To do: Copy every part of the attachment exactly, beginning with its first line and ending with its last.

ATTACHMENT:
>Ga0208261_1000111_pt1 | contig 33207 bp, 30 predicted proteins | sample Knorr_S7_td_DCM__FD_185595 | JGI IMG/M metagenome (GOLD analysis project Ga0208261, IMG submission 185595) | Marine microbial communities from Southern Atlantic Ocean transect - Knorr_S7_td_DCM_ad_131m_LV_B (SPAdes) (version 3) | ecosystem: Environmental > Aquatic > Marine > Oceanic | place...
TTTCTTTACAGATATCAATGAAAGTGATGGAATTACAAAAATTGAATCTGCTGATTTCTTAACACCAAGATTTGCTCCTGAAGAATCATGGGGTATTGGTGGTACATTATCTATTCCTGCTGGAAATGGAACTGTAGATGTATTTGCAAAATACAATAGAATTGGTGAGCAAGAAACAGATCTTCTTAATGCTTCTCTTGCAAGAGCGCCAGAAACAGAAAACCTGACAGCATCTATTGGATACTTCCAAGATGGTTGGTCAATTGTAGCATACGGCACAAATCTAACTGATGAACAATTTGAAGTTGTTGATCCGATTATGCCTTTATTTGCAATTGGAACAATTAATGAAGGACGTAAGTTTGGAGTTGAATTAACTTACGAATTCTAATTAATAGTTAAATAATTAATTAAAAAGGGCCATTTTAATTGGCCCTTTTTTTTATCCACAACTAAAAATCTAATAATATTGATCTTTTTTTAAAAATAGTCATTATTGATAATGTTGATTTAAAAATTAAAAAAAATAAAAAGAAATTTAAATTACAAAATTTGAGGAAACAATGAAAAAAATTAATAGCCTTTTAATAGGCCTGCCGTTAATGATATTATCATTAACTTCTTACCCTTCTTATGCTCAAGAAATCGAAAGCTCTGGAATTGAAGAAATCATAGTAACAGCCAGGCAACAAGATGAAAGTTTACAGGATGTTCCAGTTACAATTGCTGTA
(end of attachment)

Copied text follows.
>Ga0208261_1000111_pt1 | contig 33207 bp, 30 predicted proteins | sample Knorr_S7_td_DCM__FD_185595 | JGI IMG/M metagenome (GOLD analysis project Ga0208261, IMG submission 185595) | Marine microbial communities from Southern Atlantic Ocean transect - Knorr_S7_td_DCM_ad_131m_LV_B (SPAdes) (version 3) | ecosystem: Environmental > Aquatic > Marine > Oceanic | place...
TTTCTTTACAGATATCAATGAAAGTGATGGAATTACAAAAATTGAATCTGCTGATTTCTTAACACCAAGATTTGCTCCTGAAGAATCATGGGGTATTGGTGGTACATTATCTATTCCTGCTGGAAATGGAACTGTAGATGTATTTGCAAAATACAATAGAATTGGTGAGCAAGAAACAGATCTTCTTAATGCTTCTCTTGCAAGAGCGCCAGAAACAGAAAACCTGACAGCATCTATTGGATACTTCCAAGATGGTTGGTCAATTGTAGCATACGGCACAAATCTAACTGATGAACAATTTGAAGTTGTTGATCCGATTATGCCTTTATTTGCAATTGGAACAATTAATGAAGGACGTAAGTTTGGAGTTGAATTAACTTACGAATTCTAATTAATAGTTAAATAATTAATTAAAAAGGGCCATTTTAATTGGCCCTTTTTTTTATCCACAACTAAAAATCTAATAATATTGATCTTTTTTTAAAAATAGTCATTATTGATAATGTTGATTTAAAAATTAAAAAAAATAAAAAGAAATTTAAATTACAAAATTTGAGGAAACAATGAAAAAAATTAATAGCCTTTTAATAGGCCTGCCGTTAATGATATTATCATTAACTTCTTACCCTTCTTATGCTCAAGAAATCGAAAGCTCTGGAATTGAAGAAATCATAGTAACAGCCAGGCAACAAGATGAAAGTTTACAGGATGTTCCAGTTACAATTGCTGTA